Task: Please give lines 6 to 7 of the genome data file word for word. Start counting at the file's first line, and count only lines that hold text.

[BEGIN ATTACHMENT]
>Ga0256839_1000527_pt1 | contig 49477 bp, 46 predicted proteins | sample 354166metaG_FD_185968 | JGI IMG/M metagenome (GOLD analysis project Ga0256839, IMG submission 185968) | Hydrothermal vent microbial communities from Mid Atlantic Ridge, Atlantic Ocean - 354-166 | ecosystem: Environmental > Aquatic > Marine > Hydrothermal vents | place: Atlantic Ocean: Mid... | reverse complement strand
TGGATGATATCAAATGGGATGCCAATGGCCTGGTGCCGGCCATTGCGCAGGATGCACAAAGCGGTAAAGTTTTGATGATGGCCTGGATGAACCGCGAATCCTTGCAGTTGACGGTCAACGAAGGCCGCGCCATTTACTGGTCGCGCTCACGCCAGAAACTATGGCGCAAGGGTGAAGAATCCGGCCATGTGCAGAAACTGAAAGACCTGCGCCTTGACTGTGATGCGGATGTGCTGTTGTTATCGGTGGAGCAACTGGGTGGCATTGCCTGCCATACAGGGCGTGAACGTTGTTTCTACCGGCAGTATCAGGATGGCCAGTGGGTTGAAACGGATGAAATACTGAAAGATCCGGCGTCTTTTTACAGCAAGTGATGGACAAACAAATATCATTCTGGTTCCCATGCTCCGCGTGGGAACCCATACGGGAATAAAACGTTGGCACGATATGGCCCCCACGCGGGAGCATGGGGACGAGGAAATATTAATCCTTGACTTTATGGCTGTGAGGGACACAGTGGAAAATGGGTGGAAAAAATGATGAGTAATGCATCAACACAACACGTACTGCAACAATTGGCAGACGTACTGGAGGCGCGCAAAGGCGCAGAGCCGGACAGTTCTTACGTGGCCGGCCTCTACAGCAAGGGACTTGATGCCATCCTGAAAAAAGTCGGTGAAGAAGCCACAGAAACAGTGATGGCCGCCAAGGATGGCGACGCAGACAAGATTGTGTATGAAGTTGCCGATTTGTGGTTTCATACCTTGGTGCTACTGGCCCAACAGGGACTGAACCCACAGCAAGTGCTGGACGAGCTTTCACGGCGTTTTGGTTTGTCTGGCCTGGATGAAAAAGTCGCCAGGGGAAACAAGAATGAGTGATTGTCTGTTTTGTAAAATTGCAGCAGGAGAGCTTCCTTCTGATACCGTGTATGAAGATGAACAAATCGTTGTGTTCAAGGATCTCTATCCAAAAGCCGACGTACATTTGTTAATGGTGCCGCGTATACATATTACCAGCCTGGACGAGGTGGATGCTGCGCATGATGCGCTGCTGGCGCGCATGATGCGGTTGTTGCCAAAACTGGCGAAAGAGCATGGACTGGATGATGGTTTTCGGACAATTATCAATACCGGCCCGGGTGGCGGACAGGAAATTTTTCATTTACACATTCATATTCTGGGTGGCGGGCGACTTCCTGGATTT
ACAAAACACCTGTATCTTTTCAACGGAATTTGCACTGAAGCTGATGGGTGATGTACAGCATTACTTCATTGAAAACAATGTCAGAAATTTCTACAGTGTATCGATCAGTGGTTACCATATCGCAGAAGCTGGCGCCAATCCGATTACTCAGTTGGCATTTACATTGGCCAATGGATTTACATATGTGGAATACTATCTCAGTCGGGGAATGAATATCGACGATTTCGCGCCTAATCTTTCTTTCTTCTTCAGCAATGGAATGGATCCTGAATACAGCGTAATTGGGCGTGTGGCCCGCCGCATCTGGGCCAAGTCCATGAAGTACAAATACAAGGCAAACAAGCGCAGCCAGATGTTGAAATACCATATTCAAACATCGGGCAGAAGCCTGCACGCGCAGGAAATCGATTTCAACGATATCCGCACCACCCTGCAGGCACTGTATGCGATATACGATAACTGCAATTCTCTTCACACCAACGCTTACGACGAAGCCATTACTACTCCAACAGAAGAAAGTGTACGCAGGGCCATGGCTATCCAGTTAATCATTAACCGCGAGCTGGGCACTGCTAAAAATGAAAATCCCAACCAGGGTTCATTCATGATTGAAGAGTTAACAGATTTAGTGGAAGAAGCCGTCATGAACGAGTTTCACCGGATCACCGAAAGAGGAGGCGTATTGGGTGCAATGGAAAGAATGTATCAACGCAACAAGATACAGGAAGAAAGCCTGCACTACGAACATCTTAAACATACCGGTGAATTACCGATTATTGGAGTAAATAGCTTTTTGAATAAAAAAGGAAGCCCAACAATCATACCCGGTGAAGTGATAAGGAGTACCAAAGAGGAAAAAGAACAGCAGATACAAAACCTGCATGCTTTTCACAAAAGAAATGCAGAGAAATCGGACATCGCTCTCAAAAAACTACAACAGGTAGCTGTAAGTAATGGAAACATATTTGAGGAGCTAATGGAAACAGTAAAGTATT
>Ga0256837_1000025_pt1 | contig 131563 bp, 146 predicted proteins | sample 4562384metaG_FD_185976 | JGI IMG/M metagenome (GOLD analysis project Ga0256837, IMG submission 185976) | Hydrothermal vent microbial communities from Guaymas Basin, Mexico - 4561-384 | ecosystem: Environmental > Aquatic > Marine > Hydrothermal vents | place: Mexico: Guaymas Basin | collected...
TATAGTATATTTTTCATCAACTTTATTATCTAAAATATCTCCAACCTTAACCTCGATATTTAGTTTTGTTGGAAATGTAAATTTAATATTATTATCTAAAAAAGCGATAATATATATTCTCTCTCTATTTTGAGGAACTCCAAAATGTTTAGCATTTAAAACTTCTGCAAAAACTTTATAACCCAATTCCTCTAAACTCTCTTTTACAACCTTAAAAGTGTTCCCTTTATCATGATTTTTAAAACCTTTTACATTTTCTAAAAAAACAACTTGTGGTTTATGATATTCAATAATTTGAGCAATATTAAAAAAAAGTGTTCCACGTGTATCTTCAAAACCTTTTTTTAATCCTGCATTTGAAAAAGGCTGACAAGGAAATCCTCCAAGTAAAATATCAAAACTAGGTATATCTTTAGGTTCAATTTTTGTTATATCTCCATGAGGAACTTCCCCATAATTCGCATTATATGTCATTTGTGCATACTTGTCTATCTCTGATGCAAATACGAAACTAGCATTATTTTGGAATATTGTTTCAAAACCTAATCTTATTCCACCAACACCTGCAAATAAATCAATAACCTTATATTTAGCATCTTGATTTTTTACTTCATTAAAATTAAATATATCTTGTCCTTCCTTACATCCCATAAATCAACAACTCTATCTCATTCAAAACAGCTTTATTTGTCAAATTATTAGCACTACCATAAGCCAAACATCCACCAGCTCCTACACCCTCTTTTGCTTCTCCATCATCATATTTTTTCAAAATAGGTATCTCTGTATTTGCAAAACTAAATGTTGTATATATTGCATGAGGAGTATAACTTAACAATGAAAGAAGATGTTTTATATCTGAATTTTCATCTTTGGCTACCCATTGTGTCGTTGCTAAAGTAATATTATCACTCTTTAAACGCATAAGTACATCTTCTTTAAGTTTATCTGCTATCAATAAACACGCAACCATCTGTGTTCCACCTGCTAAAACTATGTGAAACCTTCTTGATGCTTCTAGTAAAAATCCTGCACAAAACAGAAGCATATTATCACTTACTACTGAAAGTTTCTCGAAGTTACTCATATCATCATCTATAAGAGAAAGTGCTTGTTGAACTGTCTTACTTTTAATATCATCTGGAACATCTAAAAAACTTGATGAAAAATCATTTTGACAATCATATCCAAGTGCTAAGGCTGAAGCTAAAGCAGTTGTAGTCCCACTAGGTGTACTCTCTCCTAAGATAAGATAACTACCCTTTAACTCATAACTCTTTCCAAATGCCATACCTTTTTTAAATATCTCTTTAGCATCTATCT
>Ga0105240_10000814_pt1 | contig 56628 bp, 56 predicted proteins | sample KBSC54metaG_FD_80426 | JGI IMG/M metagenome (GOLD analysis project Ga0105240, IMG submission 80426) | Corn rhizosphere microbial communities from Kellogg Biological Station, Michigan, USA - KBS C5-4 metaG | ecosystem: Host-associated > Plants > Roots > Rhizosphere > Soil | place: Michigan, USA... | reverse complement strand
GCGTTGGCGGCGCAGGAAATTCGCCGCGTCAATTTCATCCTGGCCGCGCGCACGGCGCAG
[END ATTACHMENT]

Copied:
>Ga0105240_10000814_pt1 | contig 56628 bp, 56 predicted proteins | sample KBSC54metaG_FD_80426 | JGI IMG/M metagenome (GOLD analysis project Ga0105240, IMG submission 80426) | Corn rhizosphere microbial communities from Kellogg Biological Station, Michigan, USA - KBS C5-4 metaG | ecosystem: Host-associated > Plants > Roots > Rhizosphere > Soil | place: Michigan, USA... | reverse complement strand
GCGTTGGCGGCGCAGGAAATTCGCCGCGTCAATTTCATCCTGGCCGCGCGCACGGCGCAG